William Godwin, 1756-1836

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Biographical note

Philosopher and novelist, born at Wisbeach, and educated at a school in Norwich, to which city his father, a Presbyterian minister, had removed, and subsequently at a Presbyterian college at Hoxton, with a view to the ministry. From 1778 to 1783 he acted as minister of various congregations near London; but his theological views having undergone important changes, he resigned his pastorate, and devoted himself to a literary career.

His first work, a series of historical sketches in the form of sermons, failed. He then found employment as one of the principal writers in the New Annual Register, and became otherwise prominent as an advocate of political and social reform. Many of his views were peculiar and extreme, and even tended, if fully carried out in practice, to subvert morality; but they were propounded and supported by their author with a whole-hearted belief in their efficacy for the regeneration of society: and the singular circumstances of his connection with and ultimate marriage to Mary Wollstonecraft showed at least that he had the courage of his opinions.

His Enquiry concerning Political Justice [1793] made him famous. A year later he published his masterpiece, Caleb Williams, a novel exhibiting a sombre strength rarely equalled. The next few years were occupied in political controversy, for which Godwin was, by his sincerity and his masculine style, well fitted; and it was in the midst of these — in 1797 — that his first marriage, already alluded to, and the death of his wife, of whom he published a singular but interesting Life, occurred. In 1799 his second great novel, St. Leon, based upon the philosopher’s stone and the elixir of life, appeared. His other novels, Fleetwood [1804], Mandeville [1817], and Cloudesley [1830], are much inferior. In addition to these works Godwin brought out an elaborate Life of Chaucer in 2 vols. [1803], An Essay on Sepulchres [1808], containing much fine thought finely expressed, A History of the Commonwealth, an Essay against the theories of Malthus (q.v.), and his last work, Lives of the Necromancers.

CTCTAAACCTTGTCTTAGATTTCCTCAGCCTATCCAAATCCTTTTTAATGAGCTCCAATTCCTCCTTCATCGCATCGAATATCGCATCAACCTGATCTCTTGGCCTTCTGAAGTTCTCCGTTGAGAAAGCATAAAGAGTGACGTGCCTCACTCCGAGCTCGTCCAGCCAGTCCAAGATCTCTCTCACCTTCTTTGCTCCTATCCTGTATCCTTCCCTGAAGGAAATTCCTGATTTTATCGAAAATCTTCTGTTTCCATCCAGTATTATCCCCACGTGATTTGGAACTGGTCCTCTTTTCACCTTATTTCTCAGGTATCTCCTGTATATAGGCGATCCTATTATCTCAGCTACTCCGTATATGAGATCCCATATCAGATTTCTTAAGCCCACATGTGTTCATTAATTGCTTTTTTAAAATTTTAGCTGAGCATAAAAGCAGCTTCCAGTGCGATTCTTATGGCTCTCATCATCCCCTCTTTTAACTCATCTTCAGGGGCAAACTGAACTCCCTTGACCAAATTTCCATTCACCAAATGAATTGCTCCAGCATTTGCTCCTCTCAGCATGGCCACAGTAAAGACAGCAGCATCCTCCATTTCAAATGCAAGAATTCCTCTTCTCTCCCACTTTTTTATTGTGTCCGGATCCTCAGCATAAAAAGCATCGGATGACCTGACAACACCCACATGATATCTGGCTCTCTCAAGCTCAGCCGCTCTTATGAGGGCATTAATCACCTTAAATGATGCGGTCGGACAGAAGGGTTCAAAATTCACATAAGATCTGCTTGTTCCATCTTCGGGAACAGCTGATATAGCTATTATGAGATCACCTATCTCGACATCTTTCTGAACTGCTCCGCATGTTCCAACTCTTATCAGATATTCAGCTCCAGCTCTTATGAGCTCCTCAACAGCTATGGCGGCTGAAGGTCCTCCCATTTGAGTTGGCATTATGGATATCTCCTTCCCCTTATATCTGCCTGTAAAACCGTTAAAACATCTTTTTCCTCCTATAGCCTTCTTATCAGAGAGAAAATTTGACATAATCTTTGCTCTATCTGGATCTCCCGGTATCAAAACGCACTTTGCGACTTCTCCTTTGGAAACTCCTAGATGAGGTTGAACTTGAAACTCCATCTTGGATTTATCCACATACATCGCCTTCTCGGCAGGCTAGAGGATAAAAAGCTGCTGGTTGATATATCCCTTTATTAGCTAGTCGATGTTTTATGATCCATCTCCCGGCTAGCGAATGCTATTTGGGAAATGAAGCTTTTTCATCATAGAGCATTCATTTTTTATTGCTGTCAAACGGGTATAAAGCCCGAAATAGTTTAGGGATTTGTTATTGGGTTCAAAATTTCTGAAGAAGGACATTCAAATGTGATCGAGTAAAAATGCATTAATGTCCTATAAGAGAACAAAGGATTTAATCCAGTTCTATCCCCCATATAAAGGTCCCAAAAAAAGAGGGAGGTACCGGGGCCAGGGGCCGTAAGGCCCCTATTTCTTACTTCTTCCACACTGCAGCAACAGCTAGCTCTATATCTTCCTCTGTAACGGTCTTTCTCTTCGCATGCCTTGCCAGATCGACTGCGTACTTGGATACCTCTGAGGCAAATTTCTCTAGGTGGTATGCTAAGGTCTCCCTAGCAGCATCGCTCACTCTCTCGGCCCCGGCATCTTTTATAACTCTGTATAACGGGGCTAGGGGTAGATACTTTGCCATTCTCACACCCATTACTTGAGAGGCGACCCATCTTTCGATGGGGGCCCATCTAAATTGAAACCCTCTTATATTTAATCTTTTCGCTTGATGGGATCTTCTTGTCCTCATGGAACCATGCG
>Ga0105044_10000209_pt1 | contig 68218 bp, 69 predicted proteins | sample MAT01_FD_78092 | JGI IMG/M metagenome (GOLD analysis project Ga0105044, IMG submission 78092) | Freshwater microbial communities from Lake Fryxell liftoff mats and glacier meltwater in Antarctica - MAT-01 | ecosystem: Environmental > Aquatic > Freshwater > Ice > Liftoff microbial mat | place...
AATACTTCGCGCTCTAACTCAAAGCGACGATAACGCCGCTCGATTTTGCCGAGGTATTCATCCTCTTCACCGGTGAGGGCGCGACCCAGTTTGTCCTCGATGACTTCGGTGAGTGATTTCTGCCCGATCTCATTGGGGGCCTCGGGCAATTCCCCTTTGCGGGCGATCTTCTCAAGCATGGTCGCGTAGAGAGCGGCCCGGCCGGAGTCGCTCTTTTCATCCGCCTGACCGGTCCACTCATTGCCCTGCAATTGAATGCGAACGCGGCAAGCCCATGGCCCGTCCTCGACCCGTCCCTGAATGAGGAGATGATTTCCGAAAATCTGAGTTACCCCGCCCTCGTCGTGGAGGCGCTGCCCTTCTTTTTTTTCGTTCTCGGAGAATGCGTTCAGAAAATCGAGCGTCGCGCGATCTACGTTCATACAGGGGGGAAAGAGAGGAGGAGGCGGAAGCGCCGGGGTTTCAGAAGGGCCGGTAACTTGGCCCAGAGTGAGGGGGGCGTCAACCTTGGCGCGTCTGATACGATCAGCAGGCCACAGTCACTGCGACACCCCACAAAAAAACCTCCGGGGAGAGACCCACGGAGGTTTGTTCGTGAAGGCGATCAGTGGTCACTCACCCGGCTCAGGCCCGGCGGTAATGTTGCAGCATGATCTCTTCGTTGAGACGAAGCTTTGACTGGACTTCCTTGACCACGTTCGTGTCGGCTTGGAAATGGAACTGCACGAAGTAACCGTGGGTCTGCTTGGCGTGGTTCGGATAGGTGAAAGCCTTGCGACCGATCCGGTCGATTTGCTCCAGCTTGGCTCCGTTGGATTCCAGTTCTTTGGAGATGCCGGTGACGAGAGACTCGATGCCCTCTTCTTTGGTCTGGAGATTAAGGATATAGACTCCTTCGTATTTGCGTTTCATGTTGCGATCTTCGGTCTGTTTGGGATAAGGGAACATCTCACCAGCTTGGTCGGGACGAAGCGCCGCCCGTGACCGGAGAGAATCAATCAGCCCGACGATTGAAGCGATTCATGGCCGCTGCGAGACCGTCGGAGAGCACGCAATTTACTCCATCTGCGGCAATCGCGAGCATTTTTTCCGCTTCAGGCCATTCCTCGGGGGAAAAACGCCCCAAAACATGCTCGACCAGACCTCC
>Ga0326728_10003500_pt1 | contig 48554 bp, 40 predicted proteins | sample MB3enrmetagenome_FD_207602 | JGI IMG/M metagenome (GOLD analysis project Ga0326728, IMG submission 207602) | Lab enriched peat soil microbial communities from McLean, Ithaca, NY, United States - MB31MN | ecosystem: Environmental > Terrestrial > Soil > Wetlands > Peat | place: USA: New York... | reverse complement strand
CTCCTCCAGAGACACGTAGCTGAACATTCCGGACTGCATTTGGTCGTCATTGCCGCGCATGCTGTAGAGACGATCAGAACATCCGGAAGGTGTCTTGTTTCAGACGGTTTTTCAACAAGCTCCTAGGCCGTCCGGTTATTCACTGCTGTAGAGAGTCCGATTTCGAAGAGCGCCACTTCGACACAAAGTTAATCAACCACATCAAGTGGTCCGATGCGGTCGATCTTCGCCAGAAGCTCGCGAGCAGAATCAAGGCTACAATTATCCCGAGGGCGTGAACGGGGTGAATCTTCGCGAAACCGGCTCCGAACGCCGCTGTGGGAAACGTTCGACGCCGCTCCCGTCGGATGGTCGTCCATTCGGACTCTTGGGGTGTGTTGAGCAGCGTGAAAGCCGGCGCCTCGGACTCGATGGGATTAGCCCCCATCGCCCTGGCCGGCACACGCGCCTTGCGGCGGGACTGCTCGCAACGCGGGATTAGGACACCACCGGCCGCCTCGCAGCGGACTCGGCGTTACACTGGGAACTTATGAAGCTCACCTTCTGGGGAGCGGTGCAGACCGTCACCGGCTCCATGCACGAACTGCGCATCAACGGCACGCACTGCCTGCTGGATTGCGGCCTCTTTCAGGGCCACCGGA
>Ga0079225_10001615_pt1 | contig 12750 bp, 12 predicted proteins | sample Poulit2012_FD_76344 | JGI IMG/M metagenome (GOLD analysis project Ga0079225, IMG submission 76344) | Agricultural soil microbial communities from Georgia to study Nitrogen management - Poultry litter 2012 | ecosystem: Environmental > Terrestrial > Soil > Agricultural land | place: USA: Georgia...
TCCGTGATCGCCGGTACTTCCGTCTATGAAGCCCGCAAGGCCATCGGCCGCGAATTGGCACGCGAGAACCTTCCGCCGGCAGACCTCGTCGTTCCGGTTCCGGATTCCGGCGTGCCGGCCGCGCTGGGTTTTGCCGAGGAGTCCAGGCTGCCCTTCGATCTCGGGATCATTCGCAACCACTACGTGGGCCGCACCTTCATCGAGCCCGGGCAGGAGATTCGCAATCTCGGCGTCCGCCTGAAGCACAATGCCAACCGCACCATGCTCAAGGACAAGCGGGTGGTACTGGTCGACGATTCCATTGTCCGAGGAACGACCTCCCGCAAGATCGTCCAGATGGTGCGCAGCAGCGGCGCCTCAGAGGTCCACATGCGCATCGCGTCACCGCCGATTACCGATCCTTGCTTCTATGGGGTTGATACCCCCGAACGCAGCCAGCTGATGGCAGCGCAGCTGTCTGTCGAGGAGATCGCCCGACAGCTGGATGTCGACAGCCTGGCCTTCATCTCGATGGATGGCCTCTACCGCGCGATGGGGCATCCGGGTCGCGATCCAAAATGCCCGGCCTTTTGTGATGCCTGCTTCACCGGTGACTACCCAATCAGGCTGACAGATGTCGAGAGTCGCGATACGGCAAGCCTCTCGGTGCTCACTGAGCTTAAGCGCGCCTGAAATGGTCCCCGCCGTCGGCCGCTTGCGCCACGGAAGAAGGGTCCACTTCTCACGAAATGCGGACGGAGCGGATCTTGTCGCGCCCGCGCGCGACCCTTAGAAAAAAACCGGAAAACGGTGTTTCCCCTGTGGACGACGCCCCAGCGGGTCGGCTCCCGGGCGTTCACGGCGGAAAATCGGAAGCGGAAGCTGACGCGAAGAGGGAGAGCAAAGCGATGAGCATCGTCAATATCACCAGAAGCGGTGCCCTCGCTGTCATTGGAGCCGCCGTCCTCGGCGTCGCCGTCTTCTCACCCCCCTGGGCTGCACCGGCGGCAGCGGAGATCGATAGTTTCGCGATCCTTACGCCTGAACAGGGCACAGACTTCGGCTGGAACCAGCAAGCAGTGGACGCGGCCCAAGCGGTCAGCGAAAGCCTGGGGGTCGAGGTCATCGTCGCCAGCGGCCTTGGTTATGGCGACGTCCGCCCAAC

For some time he engaged in the publishing business, in which, however, he ultimately proved unsuccessful. In his later years he had the office of Yeoman Usher of the Exchequer conferred upon him. Godwin entered in 1801 into a second marriage with a widow, Mrs. Clairmont, by whom he had a daughter This lady had already a son and daughter, the latter of whom had an irregular connection with Byron. His daughter by his first marriage — Mary Wollstonecraft Godwin, — became in 1816 the wife of Shelley.

Godwin was a man of simple manners and imperturbable temper.

[From A Short Biographical Dictionary of English Literature by John W. Cousin, 1910]

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